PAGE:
As noted above, much of cryptography is dependent on mathematical manipulations of communications based on ‘keys’ or large random numbers. This feature of cryptography means that the ability to generate truly random numbers is integral to any successful encryption scheme. DUAL EC DRBG is a random number generator that could be used by a number of encryption schemes to create any necessary keys. A flawed number generator — particularly one with a known flaw — can render any encryption technique that relies on it insecure, because it becomes exponentially easier to ‘guess’ the ‘key’ and subsequently decrypt the message. In this particular instance, the NSA could exploit the flaw in the DUAL EC DRBG and, after NSA had successfully pushed its adoption as a national standard, the agency proceeded to advance it as an accepted international standard.

The NSA’s Canadian partner, CSE, ran the international committee at the International Organization for Standardization (ISO) that was responsible for evaluating and authorizing DUAL EC DRBG. Some “behind-the-scenes finessing” from the head of CSE and members of the NSA took place, which led to the NSA rewriting the drafted international standard. Meanwhile, the NSA ensured that its flawed version of DUAL EC DRBG was included as a Federal Information Processing Standard (FIPS), a set of standards approved by the US Government for use in non-military government computer systems. CSE similarly leveraged its role as steward of Canada’s government defensive capabilities to ensure that the flawed standard was included in a list of approved algorithms that must be used for any Canadian and US Government procurement. The consequence of this  NSA’s ‘finessing’ was to propagate and grant legitimacy to a method of data encryption known to be vulnerable.

As a result, DUAL EC DRBG has been incorporated into a range of products, including those from security company RSA, in operating systems such as Microsoft Windows,and in a version of OpenSSL (a tool commonly used to facilitate website encryption). The integration of the standard with operating systems was significant because, by changing the default method by which the operating system encrypted communications traffic, an intelligence agency could decrypt data now encrypted using DUAL EC DRBG. The secret of the standard’s weakness got out quickly: researchers discovered and disclosed the vulnerabilities in 2007. Nonetheless, the standards’ ISO and FIPS status was not revoked, and agencies such as CSE continued to retain it on their cybersecurity recommendation lists, allowing it to persist in spite of its known flaws.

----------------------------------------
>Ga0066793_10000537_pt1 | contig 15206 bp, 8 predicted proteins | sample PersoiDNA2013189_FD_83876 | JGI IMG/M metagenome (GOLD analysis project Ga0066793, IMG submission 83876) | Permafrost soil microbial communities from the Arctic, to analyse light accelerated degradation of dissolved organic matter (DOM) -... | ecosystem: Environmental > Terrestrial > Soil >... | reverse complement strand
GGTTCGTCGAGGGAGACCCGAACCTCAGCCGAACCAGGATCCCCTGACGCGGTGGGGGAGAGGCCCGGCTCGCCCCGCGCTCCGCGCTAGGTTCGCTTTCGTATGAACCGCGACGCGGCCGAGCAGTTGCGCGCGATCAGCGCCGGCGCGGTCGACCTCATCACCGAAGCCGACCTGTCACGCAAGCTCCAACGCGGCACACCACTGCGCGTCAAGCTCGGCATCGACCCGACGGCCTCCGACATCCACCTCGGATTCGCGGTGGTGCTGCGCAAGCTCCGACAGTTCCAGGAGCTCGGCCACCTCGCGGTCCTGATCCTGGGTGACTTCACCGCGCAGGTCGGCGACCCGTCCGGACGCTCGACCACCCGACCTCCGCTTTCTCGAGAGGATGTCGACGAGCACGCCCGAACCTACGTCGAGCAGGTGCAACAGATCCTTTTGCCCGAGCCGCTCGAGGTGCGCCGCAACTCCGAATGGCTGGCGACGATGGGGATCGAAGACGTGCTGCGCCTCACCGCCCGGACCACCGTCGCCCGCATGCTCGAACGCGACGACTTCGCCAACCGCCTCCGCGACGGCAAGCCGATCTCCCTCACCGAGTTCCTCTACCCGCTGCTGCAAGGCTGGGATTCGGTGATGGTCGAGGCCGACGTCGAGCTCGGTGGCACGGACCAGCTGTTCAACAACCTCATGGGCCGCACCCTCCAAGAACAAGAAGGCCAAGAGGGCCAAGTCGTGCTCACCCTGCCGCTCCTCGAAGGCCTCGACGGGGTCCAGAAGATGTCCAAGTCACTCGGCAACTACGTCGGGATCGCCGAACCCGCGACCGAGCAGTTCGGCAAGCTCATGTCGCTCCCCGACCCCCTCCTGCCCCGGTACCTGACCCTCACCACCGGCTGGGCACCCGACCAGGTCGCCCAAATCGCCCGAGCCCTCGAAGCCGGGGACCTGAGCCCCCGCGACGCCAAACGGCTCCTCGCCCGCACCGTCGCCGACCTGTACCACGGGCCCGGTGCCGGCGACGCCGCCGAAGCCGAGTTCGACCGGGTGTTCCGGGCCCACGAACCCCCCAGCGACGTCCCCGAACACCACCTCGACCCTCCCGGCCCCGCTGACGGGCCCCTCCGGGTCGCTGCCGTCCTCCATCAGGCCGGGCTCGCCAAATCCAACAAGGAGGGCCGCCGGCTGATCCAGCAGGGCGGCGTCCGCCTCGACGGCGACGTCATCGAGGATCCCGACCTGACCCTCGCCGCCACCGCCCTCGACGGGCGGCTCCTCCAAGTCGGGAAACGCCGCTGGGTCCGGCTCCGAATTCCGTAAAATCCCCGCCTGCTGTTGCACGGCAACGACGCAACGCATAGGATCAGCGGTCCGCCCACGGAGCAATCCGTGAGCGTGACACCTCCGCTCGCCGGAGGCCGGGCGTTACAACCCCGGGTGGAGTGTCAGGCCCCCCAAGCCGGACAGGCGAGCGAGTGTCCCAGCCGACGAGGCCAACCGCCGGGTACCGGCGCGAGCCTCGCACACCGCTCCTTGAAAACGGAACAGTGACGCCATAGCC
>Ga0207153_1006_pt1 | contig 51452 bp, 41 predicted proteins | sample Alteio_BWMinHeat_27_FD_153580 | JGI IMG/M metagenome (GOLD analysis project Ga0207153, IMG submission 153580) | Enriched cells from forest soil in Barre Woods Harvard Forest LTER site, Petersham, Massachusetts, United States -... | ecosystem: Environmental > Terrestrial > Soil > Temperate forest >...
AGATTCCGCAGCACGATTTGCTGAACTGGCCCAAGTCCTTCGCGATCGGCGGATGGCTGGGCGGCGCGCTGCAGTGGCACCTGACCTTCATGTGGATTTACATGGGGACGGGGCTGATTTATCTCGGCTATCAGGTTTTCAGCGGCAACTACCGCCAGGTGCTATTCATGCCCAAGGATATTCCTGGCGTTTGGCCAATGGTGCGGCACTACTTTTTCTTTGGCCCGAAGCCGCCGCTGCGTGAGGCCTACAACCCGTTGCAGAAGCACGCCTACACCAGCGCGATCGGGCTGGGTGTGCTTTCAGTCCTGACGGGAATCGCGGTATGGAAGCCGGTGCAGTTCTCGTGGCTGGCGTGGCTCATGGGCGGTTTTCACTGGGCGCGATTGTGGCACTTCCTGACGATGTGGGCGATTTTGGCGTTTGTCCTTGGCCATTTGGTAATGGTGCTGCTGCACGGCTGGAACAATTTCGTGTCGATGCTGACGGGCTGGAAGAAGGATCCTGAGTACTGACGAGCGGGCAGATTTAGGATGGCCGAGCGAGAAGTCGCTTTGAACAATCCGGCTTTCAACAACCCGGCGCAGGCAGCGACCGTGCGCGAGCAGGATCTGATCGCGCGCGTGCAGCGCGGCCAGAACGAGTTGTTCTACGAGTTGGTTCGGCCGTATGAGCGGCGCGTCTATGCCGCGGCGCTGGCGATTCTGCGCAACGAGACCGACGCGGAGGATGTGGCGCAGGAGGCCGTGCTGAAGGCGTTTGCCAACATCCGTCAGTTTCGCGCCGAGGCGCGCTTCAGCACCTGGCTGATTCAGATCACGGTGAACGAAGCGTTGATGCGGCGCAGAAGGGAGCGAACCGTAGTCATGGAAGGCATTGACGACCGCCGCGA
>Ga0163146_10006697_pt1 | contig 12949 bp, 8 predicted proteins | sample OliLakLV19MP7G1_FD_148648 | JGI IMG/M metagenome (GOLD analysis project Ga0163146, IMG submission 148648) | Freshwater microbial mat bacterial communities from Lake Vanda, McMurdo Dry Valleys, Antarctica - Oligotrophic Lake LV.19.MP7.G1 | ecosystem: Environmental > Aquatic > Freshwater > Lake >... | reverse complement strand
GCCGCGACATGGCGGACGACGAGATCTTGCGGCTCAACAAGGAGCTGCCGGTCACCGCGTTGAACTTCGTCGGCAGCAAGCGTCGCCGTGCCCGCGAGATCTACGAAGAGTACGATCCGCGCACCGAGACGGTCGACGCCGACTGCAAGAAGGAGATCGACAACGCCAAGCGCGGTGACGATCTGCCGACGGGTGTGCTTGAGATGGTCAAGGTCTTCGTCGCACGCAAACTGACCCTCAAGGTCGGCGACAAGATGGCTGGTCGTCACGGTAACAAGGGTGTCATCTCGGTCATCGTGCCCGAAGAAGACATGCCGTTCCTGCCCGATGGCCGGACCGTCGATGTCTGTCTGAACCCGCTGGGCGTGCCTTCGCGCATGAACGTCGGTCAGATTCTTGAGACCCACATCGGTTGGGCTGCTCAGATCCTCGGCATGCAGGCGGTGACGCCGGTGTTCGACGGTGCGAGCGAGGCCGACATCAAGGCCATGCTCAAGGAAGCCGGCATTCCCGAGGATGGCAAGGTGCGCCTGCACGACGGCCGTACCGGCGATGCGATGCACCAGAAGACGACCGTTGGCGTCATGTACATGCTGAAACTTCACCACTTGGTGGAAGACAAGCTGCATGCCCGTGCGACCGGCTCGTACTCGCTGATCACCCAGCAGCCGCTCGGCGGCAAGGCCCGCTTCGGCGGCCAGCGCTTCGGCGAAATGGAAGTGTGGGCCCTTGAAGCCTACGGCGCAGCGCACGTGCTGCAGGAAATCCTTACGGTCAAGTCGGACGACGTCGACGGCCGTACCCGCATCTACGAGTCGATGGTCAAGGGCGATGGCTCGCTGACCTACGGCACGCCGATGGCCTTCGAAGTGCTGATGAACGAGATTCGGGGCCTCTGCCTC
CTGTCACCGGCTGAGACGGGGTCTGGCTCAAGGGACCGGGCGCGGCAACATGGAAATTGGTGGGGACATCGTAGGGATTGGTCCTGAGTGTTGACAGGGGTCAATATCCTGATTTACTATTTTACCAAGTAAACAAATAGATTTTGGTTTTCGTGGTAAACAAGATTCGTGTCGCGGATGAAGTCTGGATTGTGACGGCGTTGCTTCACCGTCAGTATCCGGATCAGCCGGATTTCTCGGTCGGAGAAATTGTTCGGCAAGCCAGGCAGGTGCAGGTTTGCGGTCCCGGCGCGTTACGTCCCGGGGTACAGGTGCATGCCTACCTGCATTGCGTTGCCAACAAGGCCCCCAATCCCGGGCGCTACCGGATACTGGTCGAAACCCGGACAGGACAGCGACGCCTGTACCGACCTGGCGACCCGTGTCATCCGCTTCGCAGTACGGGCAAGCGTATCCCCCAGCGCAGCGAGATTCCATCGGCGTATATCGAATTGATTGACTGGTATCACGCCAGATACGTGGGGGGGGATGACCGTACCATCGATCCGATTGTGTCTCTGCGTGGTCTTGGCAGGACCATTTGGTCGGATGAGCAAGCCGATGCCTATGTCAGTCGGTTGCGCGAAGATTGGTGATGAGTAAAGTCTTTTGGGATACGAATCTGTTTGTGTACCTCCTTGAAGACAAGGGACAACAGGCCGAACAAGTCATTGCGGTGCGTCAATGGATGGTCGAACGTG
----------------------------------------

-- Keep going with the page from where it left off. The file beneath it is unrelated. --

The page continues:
While organizations like the NSA and CSE are expected to try and break cryptographic protocols, and while they have a history of deliberately providing ‘weak’ encryption to potential intelligence targets, the deliberate weakening of cryptographic standards themselves is dangerous. Such activity calls into question all of the cryptographic protocols that the NSA and CSE (and their allies) have had a hand in testing and approving. Moreover, such weaknesses call into question the legitimacy of established venues to create, test, and legitimize new cryptographic algorithms.

Canada’s Quiet War on Encryption?

In aggregate, the federal government of Canada has been actively trying to undermine the privacy and security afforded by encryption for at least two decades, with varying degrees of success. What began with quiet regulations that only industry insiders were aware of has transitioned to efforts to expand the kinds of communications covered by the Solicitor General’s Enforcement Standards (SGES) and, ultimately, to a legislative language that may compel the preservation and disclosure of decryption keys. At the same time, Canada’s signals intelligence agency has been caught deliberating weakening at least one cryptographic standard.

Canadians’ default ways of conducting mobile communications have been subject to decryption requirements since the 1990s. The SGES largely prevents Canadians from securely communicating using voice or SMS messages, unless they use a third-party Voice Over Internet Protocol (VoIP) or texting application. The result is that they ways that millions of Canadians speak with one another are made insecure by secret government regulation. Moreover, the government of Canada has established encryption key preservation and disclosure laws. Consequently, companies and persons who provide encrypted communications could be compelled to disclose decryption keys to government authorities. Such disclosures would effectively undermine the security that Canadians think they enjoy when communicating using SSL, TLS, or other encryption protocols.